2. Kory Sheet's rushing numbers are a little inflated. He's a good player, but his stat line has also benefited from two long plays.
  • Northern Colorado - 16 rushes-81 yards
  • Oregon - 29-180 *
  • CMU - 17-91 **
* Sheets went 80 yards in one play. Check out the video. At most, it should have been a 20-yard pick-up. The Oregon tacklers did an awful job. The extra 60 yards he picked up helped to make his day look better than it really was (under 4 ypc otherwise).

** With 1:00 minute left in the game against the Chippewas, Sheets had run 16 times for 45 yards. Then he busted a 46-yard TD to win the game. If CMU had not committed a face mask penalty on the ensuing kickoff, I'm not sure that Tiller could have, or would have, run the ball in that situation. Without that penalty that set up that run, his numbers look much more pedestrian.

Michael sez: "I'm not sure we have to have Harrison Smith in the game to stop the run; one of Sergio Brown's best strengths is his tackling. Another reason why I'd rather have Brown is, despite some struggles in coverage, he's still more adept at it than Harrison -- and especially Crum. Purdue's scheme really knows how to find match-ups to exploit. Now, they don't have Keller anymore, which will make things easier on us, and so long as we tackle well I think we can prevent Sheets from having a big game.

"I would like to see us play Ian Williams a tad more, even though he's technically just a second stringer in our personnel against spread offenses. It's not like we're sacrificing that much in the pass rush, which has been somewhat quiet anyway."

3. Until a minute left in the game, Central Michigan had out-gained Purdue 440 to 298. How did they do it? With a spread offense and a crazylegs, scrambling quarterback named Dan LeFevour. He threw it 44 times for 291 yards, but more impressively, he was also the leading rusher on the day, running 24 times for 148 yards.

Purdue's front four actually hurried him quite a bit on Saturday, but LeFevour has that one intangible that Jimmy Clausen will hopefully develop someday: escapability. Check out the game highlights: he turned a lot of near-sacks into positive yardage. We don't have that luxury: we don't run a spread, and we don't have a quarterback who can scramble like LeFevour. Let's hope our protection is up to snuff.

4. Coach T on the Irish pressure package:
Q. Notre Dame tends to blitz quite a bit, give you some different looks. Talk about the challenge of that, what they bring defensively in terms of pressure.

COACH TILLER: Yeah, they bring a lot of pressure. About the only thing I can say is having played the teams that we've gone against to date, it's helped us prepare for a team like Notre Dame, although we've seen pressure in all three games, a multiplicity of different looks. We'll probably see all three gamed wrapped into one in this game in terms of different looks.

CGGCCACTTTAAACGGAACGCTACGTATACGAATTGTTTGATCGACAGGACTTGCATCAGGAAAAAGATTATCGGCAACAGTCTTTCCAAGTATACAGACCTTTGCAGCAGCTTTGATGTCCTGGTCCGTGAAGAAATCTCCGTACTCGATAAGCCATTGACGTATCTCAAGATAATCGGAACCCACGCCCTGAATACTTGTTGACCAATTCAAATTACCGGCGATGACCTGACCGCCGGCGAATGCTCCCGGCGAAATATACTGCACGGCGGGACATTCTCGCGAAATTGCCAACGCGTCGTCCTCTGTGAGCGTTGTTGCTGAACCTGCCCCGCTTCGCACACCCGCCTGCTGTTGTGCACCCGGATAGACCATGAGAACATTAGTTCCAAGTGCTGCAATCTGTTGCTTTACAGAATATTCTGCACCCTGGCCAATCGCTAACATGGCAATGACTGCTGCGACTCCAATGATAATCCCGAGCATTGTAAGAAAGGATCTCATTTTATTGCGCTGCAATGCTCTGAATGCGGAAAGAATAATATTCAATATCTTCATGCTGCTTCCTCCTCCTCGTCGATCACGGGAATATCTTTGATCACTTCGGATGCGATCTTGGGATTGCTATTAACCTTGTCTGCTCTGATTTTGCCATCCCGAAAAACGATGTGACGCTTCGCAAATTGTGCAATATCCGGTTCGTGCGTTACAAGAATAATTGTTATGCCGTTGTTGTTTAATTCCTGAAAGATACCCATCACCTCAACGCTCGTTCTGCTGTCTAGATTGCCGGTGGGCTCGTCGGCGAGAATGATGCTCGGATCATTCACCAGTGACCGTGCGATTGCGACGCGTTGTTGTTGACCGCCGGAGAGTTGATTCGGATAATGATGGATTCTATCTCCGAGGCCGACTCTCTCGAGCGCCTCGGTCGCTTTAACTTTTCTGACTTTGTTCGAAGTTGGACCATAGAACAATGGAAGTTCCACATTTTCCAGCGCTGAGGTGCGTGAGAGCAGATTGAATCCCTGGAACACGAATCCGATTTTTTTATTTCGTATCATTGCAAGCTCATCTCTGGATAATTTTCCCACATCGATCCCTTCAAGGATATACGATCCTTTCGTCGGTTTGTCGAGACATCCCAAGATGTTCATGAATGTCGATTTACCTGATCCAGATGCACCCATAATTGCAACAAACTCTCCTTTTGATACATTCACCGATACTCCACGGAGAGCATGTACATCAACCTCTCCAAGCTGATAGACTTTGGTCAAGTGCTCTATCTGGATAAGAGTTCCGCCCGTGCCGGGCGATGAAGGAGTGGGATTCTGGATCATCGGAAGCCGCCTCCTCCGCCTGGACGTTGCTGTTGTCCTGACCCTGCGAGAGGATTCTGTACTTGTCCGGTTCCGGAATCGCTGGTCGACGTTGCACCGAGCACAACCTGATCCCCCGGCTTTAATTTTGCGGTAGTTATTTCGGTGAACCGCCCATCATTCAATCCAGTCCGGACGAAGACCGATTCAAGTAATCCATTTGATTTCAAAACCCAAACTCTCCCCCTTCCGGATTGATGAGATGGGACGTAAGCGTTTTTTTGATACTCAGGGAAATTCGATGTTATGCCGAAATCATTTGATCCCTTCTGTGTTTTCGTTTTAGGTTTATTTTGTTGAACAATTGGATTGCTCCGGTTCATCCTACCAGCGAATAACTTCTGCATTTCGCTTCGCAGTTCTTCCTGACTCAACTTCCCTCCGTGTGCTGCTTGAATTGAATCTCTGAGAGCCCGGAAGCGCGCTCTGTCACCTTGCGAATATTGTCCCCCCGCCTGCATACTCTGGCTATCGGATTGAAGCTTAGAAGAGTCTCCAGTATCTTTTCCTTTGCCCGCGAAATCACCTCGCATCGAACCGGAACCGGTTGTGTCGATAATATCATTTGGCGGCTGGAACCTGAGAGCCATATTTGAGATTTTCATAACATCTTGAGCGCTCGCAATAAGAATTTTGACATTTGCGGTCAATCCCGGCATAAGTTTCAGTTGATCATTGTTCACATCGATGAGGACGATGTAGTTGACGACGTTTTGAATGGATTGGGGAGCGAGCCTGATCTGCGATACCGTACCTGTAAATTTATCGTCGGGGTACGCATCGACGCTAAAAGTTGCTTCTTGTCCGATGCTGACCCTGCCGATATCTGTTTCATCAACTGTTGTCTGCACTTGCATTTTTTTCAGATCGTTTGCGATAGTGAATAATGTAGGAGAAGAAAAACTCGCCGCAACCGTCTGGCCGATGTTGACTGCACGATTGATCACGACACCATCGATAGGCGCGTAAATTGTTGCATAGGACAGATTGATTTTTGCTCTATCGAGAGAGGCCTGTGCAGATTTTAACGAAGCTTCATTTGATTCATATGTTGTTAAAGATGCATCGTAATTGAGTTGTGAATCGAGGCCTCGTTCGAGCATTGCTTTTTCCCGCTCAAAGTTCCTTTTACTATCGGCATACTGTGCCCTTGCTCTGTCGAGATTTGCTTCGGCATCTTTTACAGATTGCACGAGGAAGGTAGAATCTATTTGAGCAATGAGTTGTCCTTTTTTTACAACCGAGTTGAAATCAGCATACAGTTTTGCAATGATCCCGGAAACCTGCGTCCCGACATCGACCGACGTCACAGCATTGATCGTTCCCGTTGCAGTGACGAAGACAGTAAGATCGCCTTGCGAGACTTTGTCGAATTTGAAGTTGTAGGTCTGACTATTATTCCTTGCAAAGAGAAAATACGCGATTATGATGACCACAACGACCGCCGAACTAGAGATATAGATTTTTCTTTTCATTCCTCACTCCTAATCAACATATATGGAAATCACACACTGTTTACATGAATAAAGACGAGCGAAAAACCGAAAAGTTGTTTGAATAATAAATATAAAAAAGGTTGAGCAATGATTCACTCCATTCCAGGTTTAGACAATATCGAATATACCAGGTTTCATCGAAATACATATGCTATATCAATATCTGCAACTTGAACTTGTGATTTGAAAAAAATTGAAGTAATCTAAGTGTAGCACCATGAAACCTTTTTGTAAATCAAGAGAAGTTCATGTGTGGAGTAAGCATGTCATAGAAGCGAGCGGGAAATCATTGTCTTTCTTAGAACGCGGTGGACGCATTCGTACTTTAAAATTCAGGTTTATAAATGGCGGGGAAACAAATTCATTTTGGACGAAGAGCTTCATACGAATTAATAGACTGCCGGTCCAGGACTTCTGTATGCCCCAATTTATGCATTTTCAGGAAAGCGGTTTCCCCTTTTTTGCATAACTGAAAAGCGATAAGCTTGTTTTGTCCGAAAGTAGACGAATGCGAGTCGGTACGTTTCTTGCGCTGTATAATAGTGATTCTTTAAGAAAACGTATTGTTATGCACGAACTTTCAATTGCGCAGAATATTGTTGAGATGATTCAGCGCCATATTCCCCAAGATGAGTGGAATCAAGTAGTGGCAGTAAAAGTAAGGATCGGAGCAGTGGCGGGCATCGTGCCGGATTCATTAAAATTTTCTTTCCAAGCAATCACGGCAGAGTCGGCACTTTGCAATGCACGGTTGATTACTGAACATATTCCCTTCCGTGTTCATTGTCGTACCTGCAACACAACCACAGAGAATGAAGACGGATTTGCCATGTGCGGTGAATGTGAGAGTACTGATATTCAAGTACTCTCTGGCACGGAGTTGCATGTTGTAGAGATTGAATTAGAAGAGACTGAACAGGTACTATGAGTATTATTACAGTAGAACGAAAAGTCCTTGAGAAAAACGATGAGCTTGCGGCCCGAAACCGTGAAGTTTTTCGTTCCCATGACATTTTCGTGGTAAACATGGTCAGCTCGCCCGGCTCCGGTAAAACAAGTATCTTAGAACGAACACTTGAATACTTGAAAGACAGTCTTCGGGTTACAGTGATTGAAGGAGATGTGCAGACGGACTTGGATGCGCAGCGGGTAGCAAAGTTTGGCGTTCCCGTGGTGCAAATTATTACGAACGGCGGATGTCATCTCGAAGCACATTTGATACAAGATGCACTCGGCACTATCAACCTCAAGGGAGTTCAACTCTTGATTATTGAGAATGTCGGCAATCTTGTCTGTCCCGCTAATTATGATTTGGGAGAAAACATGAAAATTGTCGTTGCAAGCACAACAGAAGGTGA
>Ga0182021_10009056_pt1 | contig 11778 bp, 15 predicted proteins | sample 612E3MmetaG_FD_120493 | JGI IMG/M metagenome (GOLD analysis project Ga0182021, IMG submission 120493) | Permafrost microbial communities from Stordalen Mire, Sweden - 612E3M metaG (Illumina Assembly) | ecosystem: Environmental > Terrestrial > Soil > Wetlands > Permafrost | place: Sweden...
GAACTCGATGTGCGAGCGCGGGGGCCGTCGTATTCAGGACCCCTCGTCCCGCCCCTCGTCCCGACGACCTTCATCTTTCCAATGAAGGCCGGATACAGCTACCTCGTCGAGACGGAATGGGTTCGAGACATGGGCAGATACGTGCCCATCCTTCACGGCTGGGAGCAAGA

It's not uncommon for Notre Dame to run a particular blitz maybe twice in the game. You don't see that blitz, but you continue to see pressure. I think they're a football team that wants to bring five-man pressure all the time. That means they're bringing somebody other than a front guy. Could be a linebacker or could be a secondary defender. You're never quite sure who that extra rusher is going to be.

It's truly a pressure defense. Like I said, you're going to see five guys coming all the time. They might have a lineman dropping into a zone pressure look and bring in two extra defenders, maybe a secondary guy and a linebacker. But is it going to come up your left side, right side, up the middle, where is it going to come. They like to confuse you with their style of play in terms of numbers of looks that you're going to see. Like I said, we'll probably see as many in this game as we've seen in the first three games combined.
It's good to see the respek coming from the Boilers' coach, but the Irish blitzing has yet to produce a slew of fact, we've gotten only one (1!) in three games, if you can believe that. Like Corwin said in his presser yesterday (a good one, if you can find it on the website), "When you go to a restaurant you want to eat steak. Hamburger is good, but you want to eat steak. And we've been eating a lot of hamburger."

5. Looking at the official Purdue depth chart for the ND game, there's been some moving around since the season began. Three-year starter Sean Sester still limited by back injury and not in the starting lineup at right tackle. Pre-season starting left tackle Zach Jones now starting at right tackle. Fifth-year senior career backup Garrett Miller now starting at left tackle. Multi-year starter at DT Alex Magee is now at DE. That's right, a 295-pound defensive end. Will he be squaring off against Kyle Rudolph?

Fifth-year senior Frank Doung, a former walk-on from Mishawaka's Penn High School, is now the starting SS. He's 5-8, 178. Here's a story about him.

Redshirt freshman Joe Holland was moved from safety to linebacker a month ago. Now he's starting at WLB while regular Jason Werner is recovering from back surgery. A 211-pound linebacker? Maybe it's better to send Rudolph into a lot of patterns, and let Holland and Anthony Heygood -- one of their best defenders -- chase him around the field.